Broker-dealers might be the kissing cousins of the banking stocks but the sector has traveled a far different path in the last decade. For starters, the group was on fire in the last bull market while banks just crept higher at a snail's pace. Of course, we now know the run-up was driven by exotic instruments that nearly brought down the world economy.
The industry has changed dramatically in the last two years with the demise of
. In addition, the near monopoly of
, at least in the realm of investment banking, is certain to influence the broker-dealer group for many years to come. So what can we expect going forward with this reconstituted market group?
Amex Securities Broker Dealer Index
(XBD.X) shows a seven-year parabolic rise and fall, not unlike the crude oil market between 2006 and 2009. This year's low near 60, right at the 100% retracement of the 2001 to 2003 basing pattern, looks legitimate and sustainable. In other words, the long decline in the broker-dealer sector is now over.
Historically, broken parabolas trigger a set of assumptions that I've rarely seen violated in the last 20 years. At the top of the list: broken bubbles never get reinflated, whether it's Hunt Brothers silver, 17th century tulips or 21st century tech stocks. Therefore it's unlikely the index will return to the 2007 high at 268 at any point in our lifetimes.
That might be an extreme statement but it's on par with other historic bubbles -- does anyone expect the
to make a return trip to the 2000 high at 5132? However, the index can still move higher for a few years and make informed shareholders like Warren Buffett very content with their sector returns.
Fibonacci offers excellent guidance on long-term charts, where many points can pass between big support and resistance levels. The 38% and 50% retracements on the broker-dealer index, which roughly correspond with the 20 points between 140 and 160, stand out like a sore thumb. Note how volatile swings in the fourth quarter of 2008 criss-cross this zone repeatedly.
These levels also correspond with a 2004-2005 breakout pattern that triggered the nearly vertical rally to 240. With the index now pushing toward 120, there's just 20 points of upside before it runs into this brick wall of resistance. That's no big deal for market-timers holding six- to nine-month positions, but investors need to think twice about portfolio positions they intend to hold for one to three years.
There's a legitimate argument about whether or not this index even "works" because it's weighting has shifted radically since the demise of Goldman's biggest competitors. My counter-argument is simple: The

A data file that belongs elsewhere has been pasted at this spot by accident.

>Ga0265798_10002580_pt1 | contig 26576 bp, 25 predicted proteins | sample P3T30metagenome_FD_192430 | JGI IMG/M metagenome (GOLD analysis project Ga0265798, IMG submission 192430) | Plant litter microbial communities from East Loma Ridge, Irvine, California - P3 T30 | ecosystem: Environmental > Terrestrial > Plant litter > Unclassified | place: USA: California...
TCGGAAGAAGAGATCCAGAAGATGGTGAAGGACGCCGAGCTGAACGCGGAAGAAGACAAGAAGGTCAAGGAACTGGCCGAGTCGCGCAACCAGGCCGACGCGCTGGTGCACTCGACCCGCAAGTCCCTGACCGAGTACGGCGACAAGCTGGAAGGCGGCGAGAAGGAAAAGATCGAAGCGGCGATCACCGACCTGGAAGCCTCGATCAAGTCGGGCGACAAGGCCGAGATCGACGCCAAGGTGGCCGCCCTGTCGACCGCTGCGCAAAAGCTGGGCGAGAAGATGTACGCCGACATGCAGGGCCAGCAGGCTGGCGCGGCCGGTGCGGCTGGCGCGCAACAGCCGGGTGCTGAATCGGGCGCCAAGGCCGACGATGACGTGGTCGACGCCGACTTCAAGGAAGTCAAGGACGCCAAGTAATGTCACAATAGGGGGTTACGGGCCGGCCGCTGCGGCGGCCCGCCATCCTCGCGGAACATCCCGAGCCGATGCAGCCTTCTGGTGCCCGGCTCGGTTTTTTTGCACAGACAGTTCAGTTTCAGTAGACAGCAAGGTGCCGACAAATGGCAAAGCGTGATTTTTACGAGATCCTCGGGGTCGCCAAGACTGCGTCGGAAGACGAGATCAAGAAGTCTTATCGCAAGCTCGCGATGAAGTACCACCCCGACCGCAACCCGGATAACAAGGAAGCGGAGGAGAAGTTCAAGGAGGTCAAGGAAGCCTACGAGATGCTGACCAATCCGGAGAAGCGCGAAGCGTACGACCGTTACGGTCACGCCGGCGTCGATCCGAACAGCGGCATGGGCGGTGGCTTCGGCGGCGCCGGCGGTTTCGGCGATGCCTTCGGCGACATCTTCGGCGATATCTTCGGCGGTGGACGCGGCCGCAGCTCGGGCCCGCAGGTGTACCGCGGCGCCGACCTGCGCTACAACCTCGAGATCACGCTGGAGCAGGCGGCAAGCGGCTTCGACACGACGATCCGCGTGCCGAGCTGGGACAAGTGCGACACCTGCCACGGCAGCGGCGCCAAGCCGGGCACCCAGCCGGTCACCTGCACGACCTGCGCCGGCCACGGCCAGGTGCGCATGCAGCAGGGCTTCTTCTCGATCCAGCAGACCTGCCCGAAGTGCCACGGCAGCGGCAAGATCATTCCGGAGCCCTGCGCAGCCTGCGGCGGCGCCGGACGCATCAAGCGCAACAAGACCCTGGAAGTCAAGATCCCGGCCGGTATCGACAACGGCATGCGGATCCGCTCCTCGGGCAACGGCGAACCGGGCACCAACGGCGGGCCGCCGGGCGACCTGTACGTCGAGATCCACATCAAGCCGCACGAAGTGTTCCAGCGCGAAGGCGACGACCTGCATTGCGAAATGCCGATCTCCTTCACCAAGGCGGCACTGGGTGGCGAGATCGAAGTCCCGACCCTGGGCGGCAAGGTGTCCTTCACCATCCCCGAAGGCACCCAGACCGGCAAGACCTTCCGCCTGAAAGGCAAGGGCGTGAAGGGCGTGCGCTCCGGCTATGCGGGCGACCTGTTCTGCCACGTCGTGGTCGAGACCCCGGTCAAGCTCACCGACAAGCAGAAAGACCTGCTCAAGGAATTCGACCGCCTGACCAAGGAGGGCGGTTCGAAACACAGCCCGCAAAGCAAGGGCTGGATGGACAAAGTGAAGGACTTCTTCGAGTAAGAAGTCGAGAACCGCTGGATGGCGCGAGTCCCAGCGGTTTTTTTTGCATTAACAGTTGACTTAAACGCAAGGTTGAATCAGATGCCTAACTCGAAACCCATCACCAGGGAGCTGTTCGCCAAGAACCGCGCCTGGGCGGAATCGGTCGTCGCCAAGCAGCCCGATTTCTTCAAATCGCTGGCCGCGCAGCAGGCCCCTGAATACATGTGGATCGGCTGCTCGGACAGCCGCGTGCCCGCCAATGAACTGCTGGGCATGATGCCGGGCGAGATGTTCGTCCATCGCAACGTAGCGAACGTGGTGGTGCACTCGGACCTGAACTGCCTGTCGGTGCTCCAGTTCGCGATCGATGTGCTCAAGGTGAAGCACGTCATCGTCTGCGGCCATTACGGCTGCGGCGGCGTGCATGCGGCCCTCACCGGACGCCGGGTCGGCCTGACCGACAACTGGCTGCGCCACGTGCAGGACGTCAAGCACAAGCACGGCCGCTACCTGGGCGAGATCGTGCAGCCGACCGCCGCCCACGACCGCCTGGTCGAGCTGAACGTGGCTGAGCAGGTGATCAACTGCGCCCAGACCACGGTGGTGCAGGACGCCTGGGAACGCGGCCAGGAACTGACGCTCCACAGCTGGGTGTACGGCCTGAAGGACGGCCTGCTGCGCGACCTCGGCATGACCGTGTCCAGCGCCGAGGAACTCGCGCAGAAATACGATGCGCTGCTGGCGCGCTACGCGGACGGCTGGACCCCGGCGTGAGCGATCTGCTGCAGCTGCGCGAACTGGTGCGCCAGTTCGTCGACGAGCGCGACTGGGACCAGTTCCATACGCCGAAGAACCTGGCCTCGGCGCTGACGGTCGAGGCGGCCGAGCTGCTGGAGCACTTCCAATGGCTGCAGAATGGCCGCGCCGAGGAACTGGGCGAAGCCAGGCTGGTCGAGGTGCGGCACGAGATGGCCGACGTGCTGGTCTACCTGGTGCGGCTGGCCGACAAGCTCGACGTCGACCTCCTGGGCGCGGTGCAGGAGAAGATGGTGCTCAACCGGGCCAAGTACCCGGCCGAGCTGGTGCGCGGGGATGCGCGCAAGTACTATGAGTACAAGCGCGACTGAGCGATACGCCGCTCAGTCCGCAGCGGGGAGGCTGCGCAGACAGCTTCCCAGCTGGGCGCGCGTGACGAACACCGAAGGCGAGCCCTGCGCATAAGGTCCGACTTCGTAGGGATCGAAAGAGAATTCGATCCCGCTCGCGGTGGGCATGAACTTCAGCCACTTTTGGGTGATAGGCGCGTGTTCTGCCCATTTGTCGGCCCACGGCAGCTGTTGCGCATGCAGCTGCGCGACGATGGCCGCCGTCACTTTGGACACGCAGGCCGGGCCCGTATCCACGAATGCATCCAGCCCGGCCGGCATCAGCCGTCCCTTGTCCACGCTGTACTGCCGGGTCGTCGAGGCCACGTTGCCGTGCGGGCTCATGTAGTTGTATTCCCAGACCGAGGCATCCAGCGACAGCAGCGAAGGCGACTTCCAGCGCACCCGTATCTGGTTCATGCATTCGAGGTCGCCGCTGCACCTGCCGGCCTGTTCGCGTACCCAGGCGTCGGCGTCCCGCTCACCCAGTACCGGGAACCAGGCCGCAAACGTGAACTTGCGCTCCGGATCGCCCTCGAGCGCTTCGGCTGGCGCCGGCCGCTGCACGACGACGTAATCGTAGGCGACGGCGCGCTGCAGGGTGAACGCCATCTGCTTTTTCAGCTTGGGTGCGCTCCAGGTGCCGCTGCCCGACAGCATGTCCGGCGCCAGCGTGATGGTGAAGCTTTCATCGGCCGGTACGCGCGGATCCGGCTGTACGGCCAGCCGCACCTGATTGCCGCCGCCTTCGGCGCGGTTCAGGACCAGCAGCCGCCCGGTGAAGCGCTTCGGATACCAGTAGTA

Dow Industrial Average
changes its components annually, with the 2009 version radically different than the 1999 version. It's really no different with this index or any index for that matter.
Logic dictates that as Goldman Sachs goes, so goes the broker-dealer index. The weekly chart of this industry giant shows a long selloff between 250 and 48, followed by a powerful bounce into 160, where price has been moving sideways for the last six weeks. Contrast this price action with the
, which has posted a series of rally highs over the same time frame.
The culprit for this unusual period of underperformance lies in major resistance at 170, hit a few weeks ago. At that time, the stock ran into the starting point of the September selloff that broke major support between 160 and 175. In addition, this level marks the 62% retracement of the entire selloff.
It's premature to call for a big pullback but we do need to be cognizant about the heightened risk. Truth be told, the divergence from S&P 500 performance bothers me more than the mixed technicals right now. In a nutshell, this is a leadership stock that needs to go higher for the broad market to go higher. So far, there's no evidence that's about to happen.
, Goldman's only legitimate threat to supremacy? Sadly, watching price action on this chart in the last three months has been like watching paint dry. The stock bottomed out in October, ahead of the broad market, and started to recover. It rallied above the 200-day moving average in May, but shows little progress since that time.
It might be carving out a cup-and-handle breakout pattern with resistance near 32, but volume shows a surprising degree of apathy and its bad news the issue hasn't risen more forcefully with the broad market. So while there's still time for a long overdue rally, the clock is ticking and ticking and ticking
Why is this stock fumbling around in a strong market environment? Like Goldman, it's lifted into the realm of last year's historic market crash. Looking back you can see where it plunged through a major support zone between 30 and 35, printing massive volume that's now keeping a firm lid on the recovery effort.
Alan Farley provides daily stock picks and commentary with his "Daily Swing Trade" newsletter.
At the time of publication, Farley had no positions in the stocks mentioned, although holdings can change at any time.
Alan Farley is a private trader and publisher of
Hard Right Edge
, a comprehensive resource for trader education, technical analysis, and short-term trading techniques. He is also the author of
, a premium product that outlines his charts and analysis. Farley has also been featured in
. Under no circumstances does the information in this column represent a recommendation to buy or sell stocks.
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